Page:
Bar Buca has finally arrived at King and Portland. Wondering what took so long? The 14-month delay was mostly due to the red tape of acquiring a liquor license. And the license was essential. The entire menu here has been designed with a drink-first focus.
Inside, the cozy 38-seater feels like a modern hangout in Italy thanks to the stand-up marble bar and unfussy industrial-chic design. The have four sommeliers and more than 30 wines on offer but we start with an impeccably made Ciociora ($11, Bombay Sapphire, grenadine, tonic, lemon, fennel tincture).
The menu mostly consists of shared plates you can eat with your hands. We try the Insalata Siciliana ($7), which is a mixture of fennel, red onion, garum (fish sauce) and puffed veal tendon. I'm not a huge fennel fan but I still enjoyed this dish since it's the furthest thing from bitter.
There's no better drinking partner than a plate of something fried. The Gran Fritto Misto ($22) features young smelts topped with fennel salt, baby artichokes with a bergamot zabaglione, rock shrimp, fried rabbit leg and possibly the best arancino I've had in the city thanks to its intensely creamy texture.
Most porchetta in the city is dry and has to be disguised with loads of sauce. The Porchetta Schiacciata ($11) here, on the other hand, is beyond moist and rests between a delicious housemade foccaccia and is finished (not buried) with mascarpone, apple mostarda and agliata.
Up next is the Polpetta Di Capra ($14), a goat and ricotta meatball that blows me away. The sprinkled pine nuts are a nice (and expensive) touch, which goes to show these guys aren't holding back when it comes to quality ingredients.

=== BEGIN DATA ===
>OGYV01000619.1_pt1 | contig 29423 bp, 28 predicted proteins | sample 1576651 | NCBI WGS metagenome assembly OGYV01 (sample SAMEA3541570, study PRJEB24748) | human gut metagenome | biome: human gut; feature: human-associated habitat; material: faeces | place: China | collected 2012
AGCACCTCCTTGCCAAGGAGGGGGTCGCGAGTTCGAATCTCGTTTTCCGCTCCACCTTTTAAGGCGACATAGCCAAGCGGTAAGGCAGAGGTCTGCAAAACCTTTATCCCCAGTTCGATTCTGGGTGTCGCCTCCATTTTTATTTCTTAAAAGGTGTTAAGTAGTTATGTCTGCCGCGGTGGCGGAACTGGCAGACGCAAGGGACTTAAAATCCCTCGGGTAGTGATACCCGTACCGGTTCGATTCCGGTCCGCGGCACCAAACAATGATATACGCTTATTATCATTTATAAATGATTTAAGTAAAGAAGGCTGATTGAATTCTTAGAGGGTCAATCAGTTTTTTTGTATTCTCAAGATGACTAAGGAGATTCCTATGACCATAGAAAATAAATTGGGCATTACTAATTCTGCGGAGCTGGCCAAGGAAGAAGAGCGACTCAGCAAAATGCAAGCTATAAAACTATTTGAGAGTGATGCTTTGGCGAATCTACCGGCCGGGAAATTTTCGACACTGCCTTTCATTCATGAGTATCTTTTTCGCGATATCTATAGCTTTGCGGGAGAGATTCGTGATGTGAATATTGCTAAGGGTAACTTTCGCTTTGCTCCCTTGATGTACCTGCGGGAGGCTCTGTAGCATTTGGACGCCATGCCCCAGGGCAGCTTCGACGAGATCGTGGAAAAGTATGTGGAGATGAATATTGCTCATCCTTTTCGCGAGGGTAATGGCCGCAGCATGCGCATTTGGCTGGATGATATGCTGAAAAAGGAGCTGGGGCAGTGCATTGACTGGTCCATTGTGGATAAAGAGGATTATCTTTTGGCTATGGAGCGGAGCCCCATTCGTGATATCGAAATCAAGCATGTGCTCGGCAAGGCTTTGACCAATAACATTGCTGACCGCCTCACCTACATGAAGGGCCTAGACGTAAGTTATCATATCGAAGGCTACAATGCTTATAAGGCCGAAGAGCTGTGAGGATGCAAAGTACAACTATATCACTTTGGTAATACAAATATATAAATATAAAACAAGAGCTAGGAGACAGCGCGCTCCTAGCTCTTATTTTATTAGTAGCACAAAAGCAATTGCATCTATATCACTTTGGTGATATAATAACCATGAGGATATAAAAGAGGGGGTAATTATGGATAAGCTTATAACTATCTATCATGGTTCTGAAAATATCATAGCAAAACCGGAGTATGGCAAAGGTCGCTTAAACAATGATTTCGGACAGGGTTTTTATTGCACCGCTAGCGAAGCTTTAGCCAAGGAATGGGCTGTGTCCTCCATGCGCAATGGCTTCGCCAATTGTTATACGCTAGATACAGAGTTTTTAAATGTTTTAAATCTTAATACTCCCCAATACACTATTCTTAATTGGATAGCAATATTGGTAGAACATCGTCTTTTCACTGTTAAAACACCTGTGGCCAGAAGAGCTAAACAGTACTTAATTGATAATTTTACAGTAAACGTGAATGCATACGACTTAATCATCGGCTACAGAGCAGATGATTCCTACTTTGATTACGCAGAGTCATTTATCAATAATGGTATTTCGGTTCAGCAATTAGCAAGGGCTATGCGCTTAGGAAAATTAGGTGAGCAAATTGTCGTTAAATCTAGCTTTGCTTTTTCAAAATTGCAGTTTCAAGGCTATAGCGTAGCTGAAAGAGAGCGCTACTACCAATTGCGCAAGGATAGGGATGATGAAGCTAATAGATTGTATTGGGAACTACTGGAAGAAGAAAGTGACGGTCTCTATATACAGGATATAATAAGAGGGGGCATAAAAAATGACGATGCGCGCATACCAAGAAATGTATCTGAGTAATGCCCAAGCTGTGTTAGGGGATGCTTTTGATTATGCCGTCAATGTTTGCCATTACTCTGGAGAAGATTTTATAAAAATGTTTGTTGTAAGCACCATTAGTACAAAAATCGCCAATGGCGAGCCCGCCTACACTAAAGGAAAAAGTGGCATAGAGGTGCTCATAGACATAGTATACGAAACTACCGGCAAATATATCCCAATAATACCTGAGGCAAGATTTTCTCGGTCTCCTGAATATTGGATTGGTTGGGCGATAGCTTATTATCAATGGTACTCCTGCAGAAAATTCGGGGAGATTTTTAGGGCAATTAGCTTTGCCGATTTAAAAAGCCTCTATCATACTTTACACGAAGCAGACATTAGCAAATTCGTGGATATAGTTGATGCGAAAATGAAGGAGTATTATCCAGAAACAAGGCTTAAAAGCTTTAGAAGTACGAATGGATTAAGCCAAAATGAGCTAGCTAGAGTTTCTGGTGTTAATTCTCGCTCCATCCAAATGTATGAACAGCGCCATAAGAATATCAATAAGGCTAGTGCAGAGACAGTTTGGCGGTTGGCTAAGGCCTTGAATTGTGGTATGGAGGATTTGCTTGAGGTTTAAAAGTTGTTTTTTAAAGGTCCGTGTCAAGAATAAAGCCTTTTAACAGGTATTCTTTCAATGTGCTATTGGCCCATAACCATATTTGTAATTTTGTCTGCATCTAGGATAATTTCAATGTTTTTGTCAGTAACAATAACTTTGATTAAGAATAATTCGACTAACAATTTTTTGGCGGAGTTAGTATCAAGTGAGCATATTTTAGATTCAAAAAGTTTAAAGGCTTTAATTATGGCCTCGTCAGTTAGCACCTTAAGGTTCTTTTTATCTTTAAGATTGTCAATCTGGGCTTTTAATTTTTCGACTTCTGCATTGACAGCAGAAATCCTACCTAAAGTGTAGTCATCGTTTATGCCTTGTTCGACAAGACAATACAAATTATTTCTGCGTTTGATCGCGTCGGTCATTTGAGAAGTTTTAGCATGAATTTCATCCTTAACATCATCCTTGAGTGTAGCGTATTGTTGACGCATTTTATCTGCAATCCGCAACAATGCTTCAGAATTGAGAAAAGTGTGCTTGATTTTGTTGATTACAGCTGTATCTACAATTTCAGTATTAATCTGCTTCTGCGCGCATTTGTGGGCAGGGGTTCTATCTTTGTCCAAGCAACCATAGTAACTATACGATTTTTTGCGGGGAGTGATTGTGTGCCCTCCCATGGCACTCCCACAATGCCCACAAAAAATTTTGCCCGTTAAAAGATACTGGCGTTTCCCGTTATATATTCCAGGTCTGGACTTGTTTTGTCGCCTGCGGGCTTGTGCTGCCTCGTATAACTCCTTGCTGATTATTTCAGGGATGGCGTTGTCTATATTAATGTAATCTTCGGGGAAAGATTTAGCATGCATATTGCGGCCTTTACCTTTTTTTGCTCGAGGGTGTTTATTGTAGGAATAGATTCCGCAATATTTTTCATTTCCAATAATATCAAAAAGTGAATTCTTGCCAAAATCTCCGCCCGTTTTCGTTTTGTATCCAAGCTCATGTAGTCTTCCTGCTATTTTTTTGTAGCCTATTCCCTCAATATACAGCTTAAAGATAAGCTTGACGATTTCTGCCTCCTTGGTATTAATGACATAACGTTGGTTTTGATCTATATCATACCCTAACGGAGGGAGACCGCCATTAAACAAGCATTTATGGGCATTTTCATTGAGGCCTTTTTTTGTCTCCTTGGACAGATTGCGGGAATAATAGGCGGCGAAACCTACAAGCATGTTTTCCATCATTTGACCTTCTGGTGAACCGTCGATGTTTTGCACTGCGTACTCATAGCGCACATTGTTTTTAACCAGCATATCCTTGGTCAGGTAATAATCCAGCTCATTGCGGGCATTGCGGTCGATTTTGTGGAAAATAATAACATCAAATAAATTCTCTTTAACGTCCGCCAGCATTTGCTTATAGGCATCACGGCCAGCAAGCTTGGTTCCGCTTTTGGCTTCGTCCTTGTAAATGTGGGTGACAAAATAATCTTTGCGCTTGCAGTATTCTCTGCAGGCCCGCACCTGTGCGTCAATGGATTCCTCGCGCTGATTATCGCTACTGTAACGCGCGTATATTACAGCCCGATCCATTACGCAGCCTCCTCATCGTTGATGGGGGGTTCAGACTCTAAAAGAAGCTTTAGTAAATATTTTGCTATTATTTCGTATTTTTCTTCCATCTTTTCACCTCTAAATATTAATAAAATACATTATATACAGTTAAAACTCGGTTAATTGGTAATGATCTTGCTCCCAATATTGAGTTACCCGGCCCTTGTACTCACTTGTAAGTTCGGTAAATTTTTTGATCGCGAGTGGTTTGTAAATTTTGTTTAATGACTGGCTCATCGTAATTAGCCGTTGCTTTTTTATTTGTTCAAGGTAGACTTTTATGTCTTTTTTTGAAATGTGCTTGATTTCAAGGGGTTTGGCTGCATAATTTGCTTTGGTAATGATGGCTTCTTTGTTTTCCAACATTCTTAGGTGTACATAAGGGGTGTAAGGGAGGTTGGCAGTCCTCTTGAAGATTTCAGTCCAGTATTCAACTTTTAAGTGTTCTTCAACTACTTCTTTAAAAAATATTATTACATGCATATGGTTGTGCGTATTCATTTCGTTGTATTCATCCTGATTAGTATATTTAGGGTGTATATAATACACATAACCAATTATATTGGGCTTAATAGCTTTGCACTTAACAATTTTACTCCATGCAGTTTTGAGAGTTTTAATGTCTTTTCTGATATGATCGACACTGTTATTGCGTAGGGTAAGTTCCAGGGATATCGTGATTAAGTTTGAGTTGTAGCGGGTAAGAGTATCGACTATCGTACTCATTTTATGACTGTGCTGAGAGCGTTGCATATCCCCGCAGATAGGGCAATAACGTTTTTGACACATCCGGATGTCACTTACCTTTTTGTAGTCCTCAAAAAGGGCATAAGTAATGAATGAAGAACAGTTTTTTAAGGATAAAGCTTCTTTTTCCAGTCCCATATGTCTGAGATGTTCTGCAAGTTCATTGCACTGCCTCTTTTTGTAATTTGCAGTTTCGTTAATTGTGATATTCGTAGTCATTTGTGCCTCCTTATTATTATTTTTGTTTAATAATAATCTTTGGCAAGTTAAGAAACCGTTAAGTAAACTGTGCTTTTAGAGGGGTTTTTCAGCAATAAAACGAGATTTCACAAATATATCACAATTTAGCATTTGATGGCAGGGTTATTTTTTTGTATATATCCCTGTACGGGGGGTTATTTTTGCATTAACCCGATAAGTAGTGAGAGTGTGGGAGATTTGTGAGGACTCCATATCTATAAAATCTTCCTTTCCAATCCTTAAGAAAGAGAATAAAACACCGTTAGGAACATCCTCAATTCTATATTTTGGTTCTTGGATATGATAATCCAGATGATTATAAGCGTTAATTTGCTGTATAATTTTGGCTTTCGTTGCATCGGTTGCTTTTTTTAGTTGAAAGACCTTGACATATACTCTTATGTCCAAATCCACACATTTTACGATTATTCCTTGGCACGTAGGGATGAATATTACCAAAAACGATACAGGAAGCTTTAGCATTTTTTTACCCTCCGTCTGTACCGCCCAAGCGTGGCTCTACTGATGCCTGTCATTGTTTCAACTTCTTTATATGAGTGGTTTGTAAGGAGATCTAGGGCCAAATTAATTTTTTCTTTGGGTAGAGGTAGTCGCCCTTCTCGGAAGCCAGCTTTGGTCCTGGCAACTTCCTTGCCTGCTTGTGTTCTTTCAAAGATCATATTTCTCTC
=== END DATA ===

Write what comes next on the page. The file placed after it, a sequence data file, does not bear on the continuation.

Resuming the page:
We then dig into the Frico ($10), a straightforward Fruilani dish that consists of fried Montasio cheese, potato and buffalo yogurt. Like many pizzas, it's one of those simple dishes that's divine. It's the perfect bar snack made for indulging with your hands.
The Amazzafegato ($14) is probably the heaviest dish on the menu but also a standout. It's a Tuscan offal sausage (organ meats) accompanied by kale and porcini farro. And just to make it more indulgent, the chef tops it with a poached hen's egg. Bold, charred and rustic, it's a peasant dish elevated to the highest standards. It's also served at weekend brunch and is a serious contender for best hangover plate.
As for dessert, I actually overheard the guy next to me say the cannoli is life changing. The shell is surprisingly soft and when I closed my eyes while tasting the fresh ricotta filling I could have sworn I was transported to Palermo.
I'd be remiss if I didn't mention the coffee. Sourcing the right coffee was crucial because Bar Buca is open in the mornings and a big part of their business will be takeout coffee. Besides having a creative list of specialty coffees, they allow you to upgrade your cappuccino to buffalo milk and their normal milk is a creamy, organic version from Quebec.
If there's one thing I've learned from this place it's that you get the sense the owners aren't doing this for the money. It's as if it's just a group of guys who take pride in feeding you what they like to eat. And what they like to eat just happens to be extraordinary.
Bar Buca is open 7 nights a week from 7am - 2am and doesn't accept reservations.
Photos by Jesse Milns